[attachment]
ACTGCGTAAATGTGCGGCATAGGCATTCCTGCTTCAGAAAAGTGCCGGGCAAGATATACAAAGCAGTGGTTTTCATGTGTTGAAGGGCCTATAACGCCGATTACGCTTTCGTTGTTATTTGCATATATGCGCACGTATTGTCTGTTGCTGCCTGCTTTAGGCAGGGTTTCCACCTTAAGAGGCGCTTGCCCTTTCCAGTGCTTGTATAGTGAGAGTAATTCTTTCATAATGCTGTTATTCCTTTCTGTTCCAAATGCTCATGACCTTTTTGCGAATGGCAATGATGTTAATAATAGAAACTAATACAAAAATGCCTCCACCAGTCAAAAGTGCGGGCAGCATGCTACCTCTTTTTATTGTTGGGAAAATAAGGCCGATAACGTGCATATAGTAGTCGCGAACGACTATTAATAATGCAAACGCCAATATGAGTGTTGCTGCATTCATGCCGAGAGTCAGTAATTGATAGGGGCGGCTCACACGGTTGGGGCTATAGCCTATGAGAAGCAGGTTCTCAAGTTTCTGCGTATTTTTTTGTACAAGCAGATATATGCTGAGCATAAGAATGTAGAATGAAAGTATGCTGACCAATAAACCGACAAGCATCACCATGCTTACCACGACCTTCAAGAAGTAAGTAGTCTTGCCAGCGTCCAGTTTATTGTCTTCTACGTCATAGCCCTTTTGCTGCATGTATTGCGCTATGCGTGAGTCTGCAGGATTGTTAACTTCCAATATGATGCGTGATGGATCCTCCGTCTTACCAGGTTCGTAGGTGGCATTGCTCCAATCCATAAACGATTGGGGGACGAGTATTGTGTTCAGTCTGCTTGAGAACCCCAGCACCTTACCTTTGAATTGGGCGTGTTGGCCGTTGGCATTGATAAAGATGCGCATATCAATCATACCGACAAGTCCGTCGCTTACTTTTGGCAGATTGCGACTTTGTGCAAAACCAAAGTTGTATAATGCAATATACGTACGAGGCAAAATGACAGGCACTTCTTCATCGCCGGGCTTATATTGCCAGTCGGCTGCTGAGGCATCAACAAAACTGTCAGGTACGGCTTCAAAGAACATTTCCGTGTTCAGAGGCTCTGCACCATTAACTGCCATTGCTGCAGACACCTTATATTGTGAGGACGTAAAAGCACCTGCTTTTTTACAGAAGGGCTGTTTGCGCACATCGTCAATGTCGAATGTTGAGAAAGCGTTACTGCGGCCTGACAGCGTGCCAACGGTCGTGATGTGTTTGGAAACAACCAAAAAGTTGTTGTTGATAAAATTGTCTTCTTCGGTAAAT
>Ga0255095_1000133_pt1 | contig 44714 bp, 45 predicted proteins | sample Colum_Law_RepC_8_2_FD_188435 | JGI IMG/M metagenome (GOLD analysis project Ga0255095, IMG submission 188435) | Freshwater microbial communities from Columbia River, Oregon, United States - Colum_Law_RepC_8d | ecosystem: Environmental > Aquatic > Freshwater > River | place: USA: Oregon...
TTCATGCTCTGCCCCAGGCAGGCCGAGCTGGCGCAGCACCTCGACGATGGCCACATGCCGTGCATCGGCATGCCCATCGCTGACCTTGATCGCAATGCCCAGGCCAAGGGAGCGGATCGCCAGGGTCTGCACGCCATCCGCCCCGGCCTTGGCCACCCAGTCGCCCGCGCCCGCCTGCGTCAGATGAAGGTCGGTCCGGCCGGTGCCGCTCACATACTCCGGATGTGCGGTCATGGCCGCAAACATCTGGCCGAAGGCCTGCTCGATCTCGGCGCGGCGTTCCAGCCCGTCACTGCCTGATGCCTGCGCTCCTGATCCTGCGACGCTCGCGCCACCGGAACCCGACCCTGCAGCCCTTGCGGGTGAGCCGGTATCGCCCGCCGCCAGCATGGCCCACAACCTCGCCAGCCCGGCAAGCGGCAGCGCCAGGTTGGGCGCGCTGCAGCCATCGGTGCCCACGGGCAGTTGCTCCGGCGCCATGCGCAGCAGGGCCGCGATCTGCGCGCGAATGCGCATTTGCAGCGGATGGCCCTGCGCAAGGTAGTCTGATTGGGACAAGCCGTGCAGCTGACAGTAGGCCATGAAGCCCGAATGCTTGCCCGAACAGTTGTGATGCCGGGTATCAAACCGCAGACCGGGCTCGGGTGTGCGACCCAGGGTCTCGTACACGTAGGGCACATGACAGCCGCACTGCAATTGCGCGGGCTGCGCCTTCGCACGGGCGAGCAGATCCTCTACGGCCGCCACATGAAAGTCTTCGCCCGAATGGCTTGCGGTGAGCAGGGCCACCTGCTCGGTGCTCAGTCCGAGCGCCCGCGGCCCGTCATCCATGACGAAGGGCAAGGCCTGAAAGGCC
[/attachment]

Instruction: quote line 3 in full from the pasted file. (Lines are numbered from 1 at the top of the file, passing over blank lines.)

TTCATGCTCTGCCCCAGGCAGGCCGAGCTGGCGCAGCACCTCGACGATGGCCACATGCCGTGCATCGGCATGCCCATCGCTGACCTTGATCGCAATGCCCAGGCCAAGGGAGCGGATCGCCAGGGTCTGCACGCCATCCGCCCCGGCCTTGGCCACCCAGTCGCCCGCGCCCGCCTGCGTCAGATGAAGGTCGGTCCGGCCGGTGCCGCTCACATACTCCGGATGTGCGGTCATGGCCGCAAACATCTGGCCGAAGGCCTGCTCGATCTCGGCGCGGCGTTCCAGCCCGTCACTGCCTGATGCCTGCGCTCCTGATCCTGCGACGCTCGCGCCACCGGAACCCGACCCTGCAGCCCTTGCGGGTGAGCCGGTATCGCCCGCCGCCAGCATGGCCCACAACCTCGCCAGCCCGGCAAGCGGCAGCGCCAGGTTGGGCGCGCTGCAGCCATCGGTGCCCACGGGCAGTTGCTCCGGCGCCATGCGCAGCAGGGCCGCGATCTGCGCGCGAATGCGCATTTGCAGCGGATGGCCCTGCGCAAGGTAGTCTGATTGGGACAAGCCGTGCAGCTGACAGTAGGCCATGAAGCCCGAATGCTTGCCCGAACAGTTGTGATGCCGGGTATCAAACCGCAGACCGGGCTCGGGTGTGCGACCCAGGGTCTCGTACACGTAGGGCACATGACAGCCGCACTGCAATTGCGCGGGCTGCGCCTTCGCACGGGCGAGCAGATCCTCTACGGCCGCCACATGAAAGTCTTCGCCCGAATGGCTTGCGGTGAGCAGGGCCACCTGCTCGGTGCTCAGTCCGAGCGCCCGCGGCCCGTCATCCATGACGAAGGGCAAGGCCTGAAAGGCC